After a wonderful last few days in Thailand travelling around with Tone and his friends, I'm now in Sydney staying with my friend from uni, Nicky (the same person I was visiting in Hong Kong).
Tone and his friends had travelled up from Bangkok to take a load of donations of food, clothing, toys and money to a school that a young guy set up for kids from hill tribe families that had become homeless for various reasons. I found it really shocking that the Thai government doesn't support them in any way. People from the hill tribes aren't considered Thai - they don't have Thai ID cards and get no welfare at all. So these kids are living in a tiny group of buildings among the paddy fields, and the school is totally reliant on donations. I'm finding it really difficult to explain what it was like to be there. On one hand it was really uplifting to see how happy and well balanced these young kids were. But at the same time there was something quite draining about visiting and making friends with them and seeing how happy they were with everything that the group had brought, and then driving away again after spending a few hours there.
The other amazing thing I did with the group was on Monday - a big Buddhist religious holiday. We got up at 5.30 and drove for an hour or so to a really remote village, which is unique in Thailand because the monks there ride on horseback to collect their morning offerings. So along with a couple of hundred Thai people that had come to make their offerings for the festival, I stood in this hillside settlement and watched in the crisp morning sunshine as the seven monks came riding over the hill through the forest in their beautiful saffron robes chanting. The head monk was the most striking person I have ever seen. He sat on his horse, smiling happily and calmly among the crowds of worshipers making their offerings. He was quite chunky and his body was covered in intricate tatoos. He was followed by another older monk, an dthen by five young novice monks, each with tatoos. They'd be far too young to get tatoos in the UK!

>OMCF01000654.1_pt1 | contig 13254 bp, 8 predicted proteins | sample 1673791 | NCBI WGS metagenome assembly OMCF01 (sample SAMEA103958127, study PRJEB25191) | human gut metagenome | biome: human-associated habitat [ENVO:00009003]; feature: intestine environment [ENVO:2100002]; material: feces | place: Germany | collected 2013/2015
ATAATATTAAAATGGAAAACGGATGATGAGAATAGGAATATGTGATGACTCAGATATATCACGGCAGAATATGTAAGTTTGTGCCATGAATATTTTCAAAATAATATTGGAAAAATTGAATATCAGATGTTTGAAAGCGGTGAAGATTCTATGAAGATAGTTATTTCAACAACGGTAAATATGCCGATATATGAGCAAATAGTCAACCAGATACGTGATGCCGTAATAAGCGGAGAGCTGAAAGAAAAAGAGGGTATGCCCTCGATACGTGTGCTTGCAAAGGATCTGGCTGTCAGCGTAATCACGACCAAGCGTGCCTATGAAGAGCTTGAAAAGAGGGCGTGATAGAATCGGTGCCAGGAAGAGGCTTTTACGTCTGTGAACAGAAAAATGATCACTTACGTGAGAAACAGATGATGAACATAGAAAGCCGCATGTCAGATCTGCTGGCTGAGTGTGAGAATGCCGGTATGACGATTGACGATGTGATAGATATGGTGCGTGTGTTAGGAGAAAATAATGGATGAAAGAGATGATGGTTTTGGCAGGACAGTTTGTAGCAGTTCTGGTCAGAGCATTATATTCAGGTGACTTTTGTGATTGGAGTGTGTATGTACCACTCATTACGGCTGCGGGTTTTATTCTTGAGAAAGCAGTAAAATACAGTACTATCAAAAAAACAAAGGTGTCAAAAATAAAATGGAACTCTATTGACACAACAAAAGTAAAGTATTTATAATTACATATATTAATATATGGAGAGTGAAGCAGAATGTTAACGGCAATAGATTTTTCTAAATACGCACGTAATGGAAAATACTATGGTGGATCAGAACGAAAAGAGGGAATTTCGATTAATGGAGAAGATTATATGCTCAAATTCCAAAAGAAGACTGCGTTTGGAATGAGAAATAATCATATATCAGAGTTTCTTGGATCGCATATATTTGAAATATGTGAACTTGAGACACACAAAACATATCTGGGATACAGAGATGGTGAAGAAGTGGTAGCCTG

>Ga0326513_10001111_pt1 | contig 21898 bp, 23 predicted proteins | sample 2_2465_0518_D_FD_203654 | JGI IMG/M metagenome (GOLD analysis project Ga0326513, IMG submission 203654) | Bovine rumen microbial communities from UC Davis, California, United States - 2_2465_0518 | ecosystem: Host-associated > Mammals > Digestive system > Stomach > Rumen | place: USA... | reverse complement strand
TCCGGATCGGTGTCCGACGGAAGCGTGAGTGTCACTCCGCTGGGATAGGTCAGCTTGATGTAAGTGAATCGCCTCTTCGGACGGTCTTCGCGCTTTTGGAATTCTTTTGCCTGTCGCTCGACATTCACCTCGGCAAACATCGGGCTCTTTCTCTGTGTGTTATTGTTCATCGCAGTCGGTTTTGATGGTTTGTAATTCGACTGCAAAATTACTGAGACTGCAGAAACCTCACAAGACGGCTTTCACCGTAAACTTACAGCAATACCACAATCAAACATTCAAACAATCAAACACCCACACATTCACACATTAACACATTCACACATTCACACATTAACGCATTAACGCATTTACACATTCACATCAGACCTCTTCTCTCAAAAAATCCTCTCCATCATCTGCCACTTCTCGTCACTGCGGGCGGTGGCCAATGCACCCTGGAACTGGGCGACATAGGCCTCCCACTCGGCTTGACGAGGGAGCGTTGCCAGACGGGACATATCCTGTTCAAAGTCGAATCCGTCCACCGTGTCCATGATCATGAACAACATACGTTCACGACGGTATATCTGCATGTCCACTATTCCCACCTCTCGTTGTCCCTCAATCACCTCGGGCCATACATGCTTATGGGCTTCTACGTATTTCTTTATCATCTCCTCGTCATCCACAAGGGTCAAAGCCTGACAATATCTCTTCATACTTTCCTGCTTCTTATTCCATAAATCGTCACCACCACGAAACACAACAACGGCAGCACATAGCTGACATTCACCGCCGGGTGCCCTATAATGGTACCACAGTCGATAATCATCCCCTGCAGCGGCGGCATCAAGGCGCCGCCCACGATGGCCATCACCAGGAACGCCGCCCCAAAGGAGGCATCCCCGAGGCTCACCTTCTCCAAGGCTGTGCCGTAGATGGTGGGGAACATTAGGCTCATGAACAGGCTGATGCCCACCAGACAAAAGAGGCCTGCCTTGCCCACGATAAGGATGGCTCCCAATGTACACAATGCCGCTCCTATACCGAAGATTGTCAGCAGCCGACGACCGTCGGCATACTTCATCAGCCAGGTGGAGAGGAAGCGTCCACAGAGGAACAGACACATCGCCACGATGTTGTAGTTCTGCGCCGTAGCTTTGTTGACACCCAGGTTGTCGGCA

I'd brought some food, soya milk and cartons of orange juice, so I stood in line with everyone else and made my offerings. The main monk was quite amused to see a farang there.
Tone had to go back to Chiang Mai to work, but the others gave me and my bike a lift all the way back to Bangkok! I was lucky that they were so kind, because I would really have struggled to get a space on a bus or train with the holiday - I'd not realised it was happening.
And after a journey that was pleasant thanks to a co-passenger who spoke good English, and scary thanks to a driver who drove adrenaline-drainingly fast, I arrived at Bangkok at 1.30 in the morning. I left my bike and all my stuff except my wallet and passport in left luggage and got a taxi to Khao San Road (backpacker central) and after a few attempts, found myself a room at 3.30 am. I felt I ought to make the most of my last night in Thailand, but despite it's party reputation, absolutely nothing was open at that time, and they stop selling beer in the shops at midnight. I got chatting to a group who were drinking on the pavement - a Canadian called Ty, an Australian called Jimmy, and six crazy japanese guys. They informed me that you can still buy beer illegally in the shops - just smile, and give them 100B, and they might keep the change as a bonus (though in my case they just charged me the normal price of 50B).